Category Archives: Global Student Teaching

What a Trip

Kia Ora!

I hope everyone is staying safe, healthy and happy during these unprecedented times. Due to the pandemic, the girls and I returned to the States about a week early. It was a crazy adventure to say the least. Continue reading

The Unthinkable

Kia Ora! Welcome back to my blog! It has been one crazy week! This week I had the lovely ladies of JCL visit me! JCL (Junior Class Learning) is the program that we are here student teaching with. Mary and Judy (the ladies who run the program) came by to see me and to make sure that everything was running smoothly. Always love a visit from them! Continue reading

A Typical Day

Kia Ora ngā mihi. Hello, greeting. Hope everyone had a great week and is having a great weekend. Week 2 here is complete and it has been nothing shy of amazing. I have been doing lots of hands on teaching and really being able to work with these kids one on one to see where they are academically, and see how to improve their understanding of the actual material. Continue reading

Back to School

Kia Ora everyone and welcome back to my blog! That means hello in Maori, which is one language they speak here in New Zealand. What an incredible first week to have here! After the drama of our flights here, Sophia and I made it, safe and sound! For those of you who were concerned with our luggage, the wonderful United ladies got our luggage on the flight so thank goodness.

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And So the Adventure Begins!

Hello everyone! I am so excited to be able to blog while I have this amazing opportunity to student teach in Auckland, New Zealand! Let me start by saying welcome to my blog. I am excited to share my experiences with you all! As I sit here on the plane, waiting for my flight to take off, I am going to start writing my first blog. What a bittersweet feeling!

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Shy and Secretive, Yet Feisty and Territorial

I ran through the crowds, pushing past people as politely as possible and trying not to overturn any strollers.  Around me I heard shrieks and roars but I ignored them all.  Even though the zoo was open late certain habitats still closed early, which meant I had less than thirty minutes before I lost what could very well be my only chance to see a kiwi in the land of the Kiwis. Continue reading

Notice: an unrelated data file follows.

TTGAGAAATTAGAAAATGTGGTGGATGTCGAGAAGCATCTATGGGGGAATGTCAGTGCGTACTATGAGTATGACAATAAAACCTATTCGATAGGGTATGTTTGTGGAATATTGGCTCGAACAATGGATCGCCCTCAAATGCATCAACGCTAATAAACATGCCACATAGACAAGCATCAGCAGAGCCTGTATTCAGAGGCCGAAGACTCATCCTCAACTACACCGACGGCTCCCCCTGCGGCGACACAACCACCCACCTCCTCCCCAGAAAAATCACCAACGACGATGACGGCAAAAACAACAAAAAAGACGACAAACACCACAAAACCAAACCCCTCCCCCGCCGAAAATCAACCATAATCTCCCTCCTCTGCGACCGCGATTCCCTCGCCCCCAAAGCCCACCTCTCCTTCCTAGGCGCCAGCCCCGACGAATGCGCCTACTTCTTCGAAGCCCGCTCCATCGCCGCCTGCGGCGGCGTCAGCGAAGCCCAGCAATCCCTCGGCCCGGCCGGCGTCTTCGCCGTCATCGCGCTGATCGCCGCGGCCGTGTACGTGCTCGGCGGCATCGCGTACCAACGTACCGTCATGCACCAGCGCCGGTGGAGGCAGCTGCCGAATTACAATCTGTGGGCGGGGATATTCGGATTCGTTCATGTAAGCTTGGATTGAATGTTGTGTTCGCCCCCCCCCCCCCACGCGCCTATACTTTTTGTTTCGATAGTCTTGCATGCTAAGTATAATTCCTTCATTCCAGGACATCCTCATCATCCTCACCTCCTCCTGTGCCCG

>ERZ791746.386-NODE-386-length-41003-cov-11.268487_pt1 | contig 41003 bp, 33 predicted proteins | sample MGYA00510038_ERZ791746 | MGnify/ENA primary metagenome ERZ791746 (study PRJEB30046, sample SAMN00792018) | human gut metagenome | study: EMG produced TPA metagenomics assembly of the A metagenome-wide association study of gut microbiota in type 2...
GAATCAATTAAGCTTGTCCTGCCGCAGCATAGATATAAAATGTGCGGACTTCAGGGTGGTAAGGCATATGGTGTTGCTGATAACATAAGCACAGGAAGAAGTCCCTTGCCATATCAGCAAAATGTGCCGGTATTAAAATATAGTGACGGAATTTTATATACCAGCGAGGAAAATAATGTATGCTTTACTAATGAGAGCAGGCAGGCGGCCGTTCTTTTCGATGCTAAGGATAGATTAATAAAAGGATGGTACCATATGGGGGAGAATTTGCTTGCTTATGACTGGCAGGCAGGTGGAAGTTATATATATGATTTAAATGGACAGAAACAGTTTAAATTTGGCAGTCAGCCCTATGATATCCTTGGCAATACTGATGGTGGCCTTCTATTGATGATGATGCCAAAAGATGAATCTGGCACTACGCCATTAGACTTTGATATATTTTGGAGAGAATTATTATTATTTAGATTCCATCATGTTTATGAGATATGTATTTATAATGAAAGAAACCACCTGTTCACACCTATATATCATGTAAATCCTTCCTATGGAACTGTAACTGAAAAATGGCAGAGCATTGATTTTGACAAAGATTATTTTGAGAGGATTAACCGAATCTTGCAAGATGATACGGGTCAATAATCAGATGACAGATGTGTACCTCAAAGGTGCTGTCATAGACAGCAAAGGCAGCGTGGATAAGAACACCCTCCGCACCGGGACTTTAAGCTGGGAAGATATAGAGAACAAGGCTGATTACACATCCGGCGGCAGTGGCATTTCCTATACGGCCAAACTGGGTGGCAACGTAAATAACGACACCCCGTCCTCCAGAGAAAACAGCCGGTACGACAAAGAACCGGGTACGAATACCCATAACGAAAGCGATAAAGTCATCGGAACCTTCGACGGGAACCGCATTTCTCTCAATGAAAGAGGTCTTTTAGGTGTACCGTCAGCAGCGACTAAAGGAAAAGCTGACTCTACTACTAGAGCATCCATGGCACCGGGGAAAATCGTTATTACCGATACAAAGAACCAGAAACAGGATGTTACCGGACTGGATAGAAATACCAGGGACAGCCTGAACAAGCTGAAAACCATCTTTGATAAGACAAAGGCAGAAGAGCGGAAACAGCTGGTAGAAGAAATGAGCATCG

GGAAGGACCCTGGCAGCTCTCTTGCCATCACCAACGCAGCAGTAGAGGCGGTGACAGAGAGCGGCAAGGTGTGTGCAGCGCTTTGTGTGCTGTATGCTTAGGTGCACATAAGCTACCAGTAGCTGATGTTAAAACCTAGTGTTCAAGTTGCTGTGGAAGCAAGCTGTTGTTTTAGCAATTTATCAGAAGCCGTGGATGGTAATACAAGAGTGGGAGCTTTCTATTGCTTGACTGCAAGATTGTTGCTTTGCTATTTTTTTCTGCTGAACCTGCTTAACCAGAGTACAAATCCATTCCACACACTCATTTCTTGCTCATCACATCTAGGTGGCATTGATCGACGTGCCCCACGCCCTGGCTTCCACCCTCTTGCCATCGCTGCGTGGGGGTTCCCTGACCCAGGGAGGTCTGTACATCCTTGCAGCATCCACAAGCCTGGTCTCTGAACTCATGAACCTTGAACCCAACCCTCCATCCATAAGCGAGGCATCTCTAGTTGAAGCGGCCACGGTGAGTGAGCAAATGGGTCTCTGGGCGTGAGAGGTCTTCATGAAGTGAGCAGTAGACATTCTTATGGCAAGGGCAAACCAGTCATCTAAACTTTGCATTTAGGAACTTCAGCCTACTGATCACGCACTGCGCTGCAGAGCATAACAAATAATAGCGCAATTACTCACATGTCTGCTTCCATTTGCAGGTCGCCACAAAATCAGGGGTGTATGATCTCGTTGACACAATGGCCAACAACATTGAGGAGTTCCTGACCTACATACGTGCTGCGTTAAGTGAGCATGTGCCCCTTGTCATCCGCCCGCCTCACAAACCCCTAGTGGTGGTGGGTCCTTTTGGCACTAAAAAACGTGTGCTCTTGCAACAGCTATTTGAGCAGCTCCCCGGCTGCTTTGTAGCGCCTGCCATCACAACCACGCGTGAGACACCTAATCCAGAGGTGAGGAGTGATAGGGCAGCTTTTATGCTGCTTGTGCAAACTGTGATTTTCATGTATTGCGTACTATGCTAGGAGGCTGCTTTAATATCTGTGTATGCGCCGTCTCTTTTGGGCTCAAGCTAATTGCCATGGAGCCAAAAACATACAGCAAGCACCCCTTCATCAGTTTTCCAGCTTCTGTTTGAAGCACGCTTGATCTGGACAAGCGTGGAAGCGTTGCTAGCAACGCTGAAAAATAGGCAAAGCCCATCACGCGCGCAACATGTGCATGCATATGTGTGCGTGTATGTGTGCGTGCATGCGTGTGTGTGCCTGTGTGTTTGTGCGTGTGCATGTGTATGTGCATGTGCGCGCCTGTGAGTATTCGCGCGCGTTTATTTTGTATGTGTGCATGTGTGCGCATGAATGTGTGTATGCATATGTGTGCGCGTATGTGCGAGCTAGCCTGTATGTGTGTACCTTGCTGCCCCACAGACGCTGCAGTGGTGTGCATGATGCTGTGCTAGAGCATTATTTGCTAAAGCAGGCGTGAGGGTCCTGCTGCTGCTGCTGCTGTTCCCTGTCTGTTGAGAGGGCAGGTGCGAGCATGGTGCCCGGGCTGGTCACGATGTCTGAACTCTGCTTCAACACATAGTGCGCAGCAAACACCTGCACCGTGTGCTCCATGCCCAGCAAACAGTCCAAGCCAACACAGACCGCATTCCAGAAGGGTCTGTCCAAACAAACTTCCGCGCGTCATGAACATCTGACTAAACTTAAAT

Boom Netting

This past weekend I had the opportunity to visit the beautiful Bay of Islands in the north of New Zealand.  My traveling companions and I booked a day tour on a forty-person boat that would take us through a bunch of islands, through the Hole in the Rock formation, let us help drop off supplies at some of the more remote islands, and to swim with dolphins if we could find any.  Unfortunately, the sea was incredibly rough that day and we didn’t get to a lot of our itinerary.  We did not get to swim with dolphins.  We did not get to go through the Hole in the Rock.  We did not get to make deliveries to any of the islands.  We did, however, get to go boom netting. Continue reading

Tea & Pie

I have discovered many wonderful things about New Zealand since arriving a few weeks ago.  The people are incredibly welcoming and friendly.  The accents are delightful.  The weather is gorgeous and everywhere you look the scenery is like something out of a movie.  Schools provide dental care for elementary schoolers.  Currency actually has kiwi birds on it.  There are no snakes anywhere in the entire country.  And every morning, at ten-thirty AM, Wakaaranga School has morning tea. Continue reading

Inconceivable!

On Valentine’s Day I made my first foray into downtown Auckland.  I wasn’t going to visit the Sky Tower, the museum, the zoo, or any of the parks; instead, I was meeting a group of friends at a patch of grass in front of a large stone silo in a semi-industrial park several blocks from the ferry station.  Because Silo Park, as the patch of grass is known, hosts a Valentine’s Day event each year with food and crafts and the greatest movie of all time projected onto the side of the silo: The Princess BrideContinue reading

Of Bees and Accents

When I came to Wakaaranga Primary School, I expected it to be different than any other school I’ve taught at before.  That was, after all, one of my main reasons for coming here to New Zealand: to see a different kind of school and different teaching methods that I can bring home and adapt to my own future classroom.  That being said, I did not expect one of the first things I learned about my new school to be that they kept bees. Continue reading

Goodbye for Now

As I sit on Bondi Beach in Sydney, Australia, writing my last blog for Marymount, it is so hard to believe that my abroad experience is over. I have traveled a lot in my life but I have never been so fully immersed in a culture in the way that I was in New Zealand. I have met people from all over the world, tried new foods, made a few close friends and yes- even though New Zealand is an English speaking country- I have indeed learned heaps of new words. Continue reading

New Zealand Schools

Although I have been lucky enough to have plenty of leisure time to explore Auckland, my main purpose in coming to New Zealand is to student teach. While I assumed that schools in New Zealand may vary from schools in the United States, it quickly became clear just how different the schools are. Continue reading

Kia Ora

Kia ora! That’s hello in Maori, New Zealand’s indigenous language (it would be like us speaking an American Indian language except like 50 years after the colonist settled in America). The Maori language is very much present in culture and students take Maori classes. Many people here are half or full Maori.

I have only been in New Zealand about a week and still very much jet-lagged. Continue reading